PDF 8200 DRO Instructions

PDF 8200 DRO Instructions
An optional third handwheel and
encoder unit can be used on the
vertical milling column to turn
your lathe into a vertical milling
machine with a 3-axis digital
The Digital Readout in the Modern Machine Shop
Digital readouts are popular on full size machine tools
because they make the life of a machinist much simpler. They
make it easier to accurately set or change the table position
and eliminate errors caused by misreading handwheel
increments or losing track of multiple rotations. Now that
same convenience is available on tabletop size machines
with the availability of a D.R.O. (Digital ReadOut) for
Sherline lathes and mills. The compact electronics package
and clever backlash compensation feature were designed
by John Wettroth.
On industrial DRO’s, a sensor reads a highly accurate
external scale. On Sherline’s DRO, the sensor reads rotation
of the leadscrew. Because of the accuracy of Sherline’s
precision rolled leadscrew threads and the short travels
on a machine of this size, this system makes it possible to
provide a DRO with sufficient accuracy while maintaining
a price appropriate for a machine of this size and cost.
The kit can be installed on any Sherline lathe, regardless
of age and is very easy to use. Three axes of movement are
provided so the readout can be used when the lathe is set
up as a mill with the vertical milling column attachment.
In the lathe configuration you will use only two of the
three, as the tailstock spindle feed screw is not fitted with
a readout. Remember that the directions of movement of
the mill are referred to as the X-axis (table side-to-side),
The designations of the axes of movement are
different in lathe and mill configurations. A lathe
used with a vertical milling column is considered
a mill when it comes to naming the axes.
Lathe Digital Readout
P/N 8200 (Metric P/N 8260)
Y-axis (table in-out) and Z-axis (spindle up-down) when
seen from the leadscrew handwheel end of the lathe. When
used as a lathe, the nomenclature changes slightly. The
crosslide feed handwheel still controls what is called the
“X” axis, but the leadscrew controls what is now called the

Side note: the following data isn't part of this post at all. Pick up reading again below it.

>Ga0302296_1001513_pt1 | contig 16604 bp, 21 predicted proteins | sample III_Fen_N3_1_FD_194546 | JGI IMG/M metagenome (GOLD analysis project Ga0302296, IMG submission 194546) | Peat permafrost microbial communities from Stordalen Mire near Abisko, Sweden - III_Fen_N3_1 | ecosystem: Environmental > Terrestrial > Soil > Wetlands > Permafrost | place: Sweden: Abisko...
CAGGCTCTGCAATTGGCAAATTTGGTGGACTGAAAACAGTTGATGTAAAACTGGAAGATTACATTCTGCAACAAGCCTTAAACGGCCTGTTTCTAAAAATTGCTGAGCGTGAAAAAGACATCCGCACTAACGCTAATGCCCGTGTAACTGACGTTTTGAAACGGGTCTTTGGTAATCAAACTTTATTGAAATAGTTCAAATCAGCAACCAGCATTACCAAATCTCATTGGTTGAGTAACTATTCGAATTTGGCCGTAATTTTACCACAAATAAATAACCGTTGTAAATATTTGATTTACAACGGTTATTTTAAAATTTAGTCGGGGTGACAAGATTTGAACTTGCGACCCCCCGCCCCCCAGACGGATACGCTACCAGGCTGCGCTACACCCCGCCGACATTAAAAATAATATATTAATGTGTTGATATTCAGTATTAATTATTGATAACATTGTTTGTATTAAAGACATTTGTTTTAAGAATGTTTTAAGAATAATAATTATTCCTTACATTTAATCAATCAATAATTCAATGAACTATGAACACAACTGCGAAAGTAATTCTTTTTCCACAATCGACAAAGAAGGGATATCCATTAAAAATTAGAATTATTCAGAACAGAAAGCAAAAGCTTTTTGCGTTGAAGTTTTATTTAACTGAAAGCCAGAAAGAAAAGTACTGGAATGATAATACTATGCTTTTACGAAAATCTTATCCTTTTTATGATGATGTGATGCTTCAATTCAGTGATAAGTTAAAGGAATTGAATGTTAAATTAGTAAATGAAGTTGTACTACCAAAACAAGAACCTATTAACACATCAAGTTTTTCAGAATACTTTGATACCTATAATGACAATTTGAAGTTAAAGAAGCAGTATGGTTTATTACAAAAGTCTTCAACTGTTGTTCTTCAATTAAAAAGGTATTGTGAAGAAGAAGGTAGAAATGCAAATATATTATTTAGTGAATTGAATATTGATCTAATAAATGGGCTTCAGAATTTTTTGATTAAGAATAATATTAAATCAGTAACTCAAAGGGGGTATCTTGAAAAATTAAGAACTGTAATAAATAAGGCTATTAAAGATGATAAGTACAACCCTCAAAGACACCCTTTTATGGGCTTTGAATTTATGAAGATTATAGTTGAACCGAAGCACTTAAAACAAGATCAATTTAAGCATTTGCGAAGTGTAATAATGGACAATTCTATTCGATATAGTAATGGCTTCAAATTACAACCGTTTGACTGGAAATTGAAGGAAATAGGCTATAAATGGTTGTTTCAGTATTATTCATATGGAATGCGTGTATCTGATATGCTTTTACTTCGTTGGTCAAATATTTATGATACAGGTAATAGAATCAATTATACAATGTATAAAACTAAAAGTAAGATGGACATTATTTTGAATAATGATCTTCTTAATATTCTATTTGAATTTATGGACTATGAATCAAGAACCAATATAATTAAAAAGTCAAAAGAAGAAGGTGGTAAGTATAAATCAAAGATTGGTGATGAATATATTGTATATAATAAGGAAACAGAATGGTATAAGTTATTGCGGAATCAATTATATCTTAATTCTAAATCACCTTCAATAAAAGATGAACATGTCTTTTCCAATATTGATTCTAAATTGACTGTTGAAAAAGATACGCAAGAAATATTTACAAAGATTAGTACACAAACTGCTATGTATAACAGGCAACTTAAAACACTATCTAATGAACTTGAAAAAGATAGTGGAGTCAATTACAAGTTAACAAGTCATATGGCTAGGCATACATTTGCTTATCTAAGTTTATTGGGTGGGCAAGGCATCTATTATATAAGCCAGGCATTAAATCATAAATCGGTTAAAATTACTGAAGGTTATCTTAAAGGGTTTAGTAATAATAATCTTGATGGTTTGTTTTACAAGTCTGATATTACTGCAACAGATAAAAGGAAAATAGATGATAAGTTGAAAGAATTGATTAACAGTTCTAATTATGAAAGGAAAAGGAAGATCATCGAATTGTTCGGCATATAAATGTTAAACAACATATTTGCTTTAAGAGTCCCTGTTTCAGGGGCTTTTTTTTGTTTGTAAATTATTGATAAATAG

“Z” axis. Remember also that as you feed the cutter into the
rotating part with the crosslide handwheel you will reduce
the diameter of the part by twice the amount of the feed. This
is because you are reducing the part's radius but measuring
its diameter. This DRO measures the change in radius.
The readout of any axis can be set to zero at any time with
the push of a button. As you move the handwheels you can
read the table position to three and a half decimal places on
the digital readout. It is not necessary to keep track of the
number of handwheel rotations to figure the stopping point on
larger dimensions. This will be especially appreciated when
cranking in “negative” amounts. Backlash is compensated for
by setting it into the unit’s electronic memory in increments
of .0005". As a bonus, the package also includes an electronic
readout of spindle RPM at all times.
Installing the D.R.O. Components on your Sherline Lathe
The following instructions describe the steps required to
remove the existing handwheels and thrust collars and
replace them with the D.R.O. encoder/handwheel units.
1. Move the crosslide all the way in. This will help locate
the slide screw to assure that the collar is centered. The
saddle can be positioned anywhere on the leadscrew.
2. If using a vertical milling column, raise the headstock
all the way up to the top of its travel
3. Using a 3/32" hex wrench, remove the existing
handwheels from the crosslide, leadscrew and vertical
milling column by releasing their set screws and sliding
them off their leadscrews. (If your lathe has resettable
“zero” handwheels, loosen the collar locking knob
and rotate the collar until the hole lines up with the set
screw. Then use the 3/32" hex wrench to loosen the set
screw and remove the entire handwheel/collar unit.)
SHERLINE PRODUCTS INC. • 3235 Executive Ridge • Vista • California 92081-8527 • FAX: (760) 727-7857
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FIGURE 1A—Installing
the new thrust collar on the
crosslide screw.
FIGURE 1B—Installing
the new thrust collar on the
FIGURE 3—Detail of the encoder housing showing direction
of installation
of the leadscrew. On the leadscrew, hold the table (not
the base) with one hand and push the handwheel onto
the shaft with the other. Rotate the handwheel so that
the set screw tightens on a new part of the shaft. If you
don't, it will tend to pick up it's old indentation making
it difficult to tighten it in a new position.
See Figure 3 for orientation of the encoder housing. The
thicker shoulder inside the encoder should be facing
toward the thrust collar. It is easier to tighten the screws if
you install the units upside down with the screws coming
down from the top. Place the two halves of the shell over
the thrust collar and over the encoder ring and install the
four #2 x 3/8" self-tapping screws. Draw the screws down